Across all species the common reason for neutering is population control and as such the practice encourages neutering as part of responsible pet ownership.
There are many reasons to advocate neutering in addition to simple population control and there are also some potential pitfalls which should not be disregarded. A summary of the advantages (and disadvantages where applicable) of neutering in canines is summarised below.
Removal of the ovaries and the womb in female animals
- Early neutering has a strong protective effect against the development of mammary tumours later in life.
- Pyometra is a potentially life threatening uterine infection which is very common in middle aged to older bitches and is obviously prevented by spaying.
- Prevention of false pregnancies after a bitch has been in season which can sometimes be distressing for the bitch.
- Avoiding the inconvenience of having a bitch in season with regard to walking and cleanliness.
- Avoiding the possibility of unwanted mating and costly pregnancy prevention treatments.
- Preventative effect against the development of vaginal tumours.
- Some bitches have an inherently short bladder neck and the loss of the female hormone (oestrogen) can render a small proportion of bitches prone to leaking incontinence especially as they age. This is easily treatable with hormones to help tighten up the bladder muscles.
- Energy requirements drop following neutering and therefore weight gain is possible. We advise monitoring weight and adjusting food intake accordingly.
- Some bitches will develop a frizzy or shaggy coat following neutering
The timing of neutering in bitches is an ongoing debate. It is well accepted that neutering early has a protective effect against the development of mammary tumours. What is debatable is whether to spay before or after the first season. Spaying before the first season has the advantage of a smaller dog with a less developed uterus and therefore the operation tends to be a little easier. There appears to be no evidence that potential incontinence issues are worse spayed before the first season. Therefore we are in favour of routine neutering at 6 months of age.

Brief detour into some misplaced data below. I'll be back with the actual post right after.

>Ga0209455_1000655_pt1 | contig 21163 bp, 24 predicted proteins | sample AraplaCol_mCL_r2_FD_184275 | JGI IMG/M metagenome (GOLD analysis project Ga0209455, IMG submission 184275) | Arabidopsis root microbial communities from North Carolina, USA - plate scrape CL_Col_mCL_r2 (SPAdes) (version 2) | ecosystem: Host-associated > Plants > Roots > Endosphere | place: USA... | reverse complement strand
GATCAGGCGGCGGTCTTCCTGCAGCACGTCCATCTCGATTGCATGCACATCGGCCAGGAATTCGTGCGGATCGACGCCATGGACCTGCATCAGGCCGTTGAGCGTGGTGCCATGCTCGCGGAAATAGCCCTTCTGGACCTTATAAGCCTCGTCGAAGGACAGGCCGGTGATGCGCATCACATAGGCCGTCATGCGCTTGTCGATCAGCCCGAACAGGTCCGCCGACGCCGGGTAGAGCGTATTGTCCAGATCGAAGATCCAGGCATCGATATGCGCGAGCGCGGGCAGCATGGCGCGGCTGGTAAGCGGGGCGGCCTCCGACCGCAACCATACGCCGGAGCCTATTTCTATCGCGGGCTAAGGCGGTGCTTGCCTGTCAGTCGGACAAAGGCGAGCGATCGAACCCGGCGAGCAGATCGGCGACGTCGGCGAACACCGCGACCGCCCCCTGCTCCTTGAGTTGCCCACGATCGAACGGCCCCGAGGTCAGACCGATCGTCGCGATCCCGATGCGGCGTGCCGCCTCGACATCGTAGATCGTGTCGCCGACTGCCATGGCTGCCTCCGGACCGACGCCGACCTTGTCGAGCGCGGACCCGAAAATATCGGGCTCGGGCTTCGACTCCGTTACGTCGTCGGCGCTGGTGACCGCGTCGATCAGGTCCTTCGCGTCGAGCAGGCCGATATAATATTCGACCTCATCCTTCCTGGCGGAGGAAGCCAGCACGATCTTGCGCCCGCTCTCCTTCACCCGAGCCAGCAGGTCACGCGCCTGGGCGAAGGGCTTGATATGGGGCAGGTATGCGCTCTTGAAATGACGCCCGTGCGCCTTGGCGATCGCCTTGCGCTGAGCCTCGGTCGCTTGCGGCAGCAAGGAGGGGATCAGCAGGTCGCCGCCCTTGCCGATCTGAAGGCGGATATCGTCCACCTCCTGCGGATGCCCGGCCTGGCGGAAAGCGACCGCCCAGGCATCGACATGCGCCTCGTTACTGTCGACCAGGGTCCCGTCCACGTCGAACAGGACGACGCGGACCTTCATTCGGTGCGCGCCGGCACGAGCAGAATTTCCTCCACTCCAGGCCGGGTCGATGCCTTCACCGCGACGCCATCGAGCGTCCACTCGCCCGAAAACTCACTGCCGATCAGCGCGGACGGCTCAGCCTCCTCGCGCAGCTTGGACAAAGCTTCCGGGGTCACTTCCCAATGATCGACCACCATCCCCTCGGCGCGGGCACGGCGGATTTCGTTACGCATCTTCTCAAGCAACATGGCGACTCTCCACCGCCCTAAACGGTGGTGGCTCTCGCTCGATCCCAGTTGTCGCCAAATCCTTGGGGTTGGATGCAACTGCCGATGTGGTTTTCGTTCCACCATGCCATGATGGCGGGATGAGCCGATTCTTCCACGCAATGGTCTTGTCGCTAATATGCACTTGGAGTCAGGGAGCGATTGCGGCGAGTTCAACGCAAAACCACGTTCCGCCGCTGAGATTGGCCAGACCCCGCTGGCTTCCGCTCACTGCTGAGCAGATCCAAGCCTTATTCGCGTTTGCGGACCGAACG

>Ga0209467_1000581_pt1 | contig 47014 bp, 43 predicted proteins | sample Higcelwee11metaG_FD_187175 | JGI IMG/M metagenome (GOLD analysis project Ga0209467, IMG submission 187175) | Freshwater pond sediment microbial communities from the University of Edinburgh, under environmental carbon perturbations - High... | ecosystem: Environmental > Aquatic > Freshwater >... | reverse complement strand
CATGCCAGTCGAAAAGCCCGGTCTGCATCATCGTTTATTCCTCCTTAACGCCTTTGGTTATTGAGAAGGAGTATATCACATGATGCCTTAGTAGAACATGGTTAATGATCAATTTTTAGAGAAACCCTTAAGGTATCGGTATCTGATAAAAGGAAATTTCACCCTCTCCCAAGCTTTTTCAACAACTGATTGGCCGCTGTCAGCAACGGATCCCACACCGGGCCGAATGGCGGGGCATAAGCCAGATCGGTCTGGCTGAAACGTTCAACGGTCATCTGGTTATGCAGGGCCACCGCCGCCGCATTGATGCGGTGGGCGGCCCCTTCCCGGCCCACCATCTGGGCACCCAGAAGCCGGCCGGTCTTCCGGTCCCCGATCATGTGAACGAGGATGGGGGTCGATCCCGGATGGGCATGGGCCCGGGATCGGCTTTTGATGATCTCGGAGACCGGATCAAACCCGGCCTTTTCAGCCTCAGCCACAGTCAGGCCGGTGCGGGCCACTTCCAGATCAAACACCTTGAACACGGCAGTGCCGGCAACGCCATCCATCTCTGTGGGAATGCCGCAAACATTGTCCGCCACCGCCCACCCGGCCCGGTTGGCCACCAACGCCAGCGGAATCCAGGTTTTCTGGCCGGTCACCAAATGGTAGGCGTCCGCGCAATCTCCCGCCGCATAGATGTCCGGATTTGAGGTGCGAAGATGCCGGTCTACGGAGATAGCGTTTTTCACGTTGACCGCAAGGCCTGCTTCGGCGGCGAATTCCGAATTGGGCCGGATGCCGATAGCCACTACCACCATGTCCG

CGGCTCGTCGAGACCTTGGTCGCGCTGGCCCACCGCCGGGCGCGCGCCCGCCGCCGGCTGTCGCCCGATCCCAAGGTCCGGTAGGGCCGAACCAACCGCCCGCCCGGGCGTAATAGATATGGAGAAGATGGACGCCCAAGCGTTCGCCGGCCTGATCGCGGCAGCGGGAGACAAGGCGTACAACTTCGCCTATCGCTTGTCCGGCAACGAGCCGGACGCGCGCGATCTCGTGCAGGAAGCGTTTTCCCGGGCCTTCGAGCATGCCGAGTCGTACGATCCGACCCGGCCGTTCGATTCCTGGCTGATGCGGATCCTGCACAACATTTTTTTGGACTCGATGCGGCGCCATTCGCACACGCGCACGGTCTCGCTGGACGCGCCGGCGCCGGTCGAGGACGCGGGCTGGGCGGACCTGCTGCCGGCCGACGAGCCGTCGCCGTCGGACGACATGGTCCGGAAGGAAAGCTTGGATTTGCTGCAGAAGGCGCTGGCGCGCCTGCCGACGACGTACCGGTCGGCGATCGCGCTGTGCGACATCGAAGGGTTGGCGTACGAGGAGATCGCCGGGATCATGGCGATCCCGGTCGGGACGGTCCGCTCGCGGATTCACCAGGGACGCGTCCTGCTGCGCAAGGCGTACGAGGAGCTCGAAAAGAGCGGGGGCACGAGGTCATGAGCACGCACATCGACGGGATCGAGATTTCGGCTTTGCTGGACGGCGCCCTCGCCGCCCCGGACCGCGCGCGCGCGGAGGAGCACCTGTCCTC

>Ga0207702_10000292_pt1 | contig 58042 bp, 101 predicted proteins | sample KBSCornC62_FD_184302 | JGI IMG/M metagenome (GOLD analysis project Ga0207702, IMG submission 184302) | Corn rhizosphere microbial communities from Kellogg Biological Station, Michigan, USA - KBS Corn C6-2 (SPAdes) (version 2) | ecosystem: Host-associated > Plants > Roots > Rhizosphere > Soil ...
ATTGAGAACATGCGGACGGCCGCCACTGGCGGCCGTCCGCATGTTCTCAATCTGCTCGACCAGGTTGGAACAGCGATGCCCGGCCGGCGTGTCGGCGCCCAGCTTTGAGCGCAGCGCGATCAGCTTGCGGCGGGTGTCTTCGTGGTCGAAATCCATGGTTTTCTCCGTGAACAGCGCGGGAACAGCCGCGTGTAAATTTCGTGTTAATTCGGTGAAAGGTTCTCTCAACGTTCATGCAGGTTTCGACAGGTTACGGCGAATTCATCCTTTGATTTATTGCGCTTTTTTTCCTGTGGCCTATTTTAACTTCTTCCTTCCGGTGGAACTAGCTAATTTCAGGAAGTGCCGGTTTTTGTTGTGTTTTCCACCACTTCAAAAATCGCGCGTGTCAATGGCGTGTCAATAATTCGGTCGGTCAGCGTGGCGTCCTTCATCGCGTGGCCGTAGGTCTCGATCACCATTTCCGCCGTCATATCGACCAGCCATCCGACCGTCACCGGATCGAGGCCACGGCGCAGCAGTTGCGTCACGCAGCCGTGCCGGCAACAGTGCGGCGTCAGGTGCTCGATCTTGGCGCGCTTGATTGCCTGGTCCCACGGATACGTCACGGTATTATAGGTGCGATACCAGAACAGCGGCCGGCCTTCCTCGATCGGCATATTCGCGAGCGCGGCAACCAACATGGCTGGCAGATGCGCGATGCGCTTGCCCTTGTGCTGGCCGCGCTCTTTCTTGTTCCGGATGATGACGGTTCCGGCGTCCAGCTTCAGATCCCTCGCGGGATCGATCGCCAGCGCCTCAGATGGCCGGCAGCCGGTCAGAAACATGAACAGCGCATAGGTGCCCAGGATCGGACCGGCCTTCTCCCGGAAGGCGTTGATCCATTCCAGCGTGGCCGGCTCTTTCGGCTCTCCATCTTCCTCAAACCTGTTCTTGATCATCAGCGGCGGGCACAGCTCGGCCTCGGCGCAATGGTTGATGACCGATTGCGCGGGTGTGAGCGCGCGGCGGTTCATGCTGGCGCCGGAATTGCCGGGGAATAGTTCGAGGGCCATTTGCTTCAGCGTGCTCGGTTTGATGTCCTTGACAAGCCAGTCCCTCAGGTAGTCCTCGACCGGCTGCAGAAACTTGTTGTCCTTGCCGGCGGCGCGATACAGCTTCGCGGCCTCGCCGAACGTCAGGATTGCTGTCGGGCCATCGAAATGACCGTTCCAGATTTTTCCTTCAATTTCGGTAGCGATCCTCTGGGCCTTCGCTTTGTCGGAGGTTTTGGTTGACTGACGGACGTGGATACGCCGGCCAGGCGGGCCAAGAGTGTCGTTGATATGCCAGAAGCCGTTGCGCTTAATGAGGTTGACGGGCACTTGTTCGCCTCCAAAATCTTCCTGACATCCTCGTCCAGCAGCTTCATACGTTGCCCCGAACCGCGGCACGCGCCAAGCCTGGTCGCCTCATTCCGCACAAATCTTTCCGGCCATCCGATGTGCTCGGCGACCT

Spaying can still be carried out later in life but, obviously, many of the advantages may have been lost by this stage. It is recommended to spay a bitch 3-4 months after they have been in season.
Removal of the testis in male animals
- Control of hypersexual behaviour
- Control of male dominance aggression
- Prevention of most prostatic problems
- Prevention of herniation of the rectal wall (perineal hernia)
- Prevention of anal tumours (anal adenomas)
- Less frustration for an unfulfilled male dog in the presence of bitches on heat
- Potential weight gain and coat changes
Dogs are generally castrated at 6-12 months but can easily be done later if people wish to see how they develop behaviourally before deciding.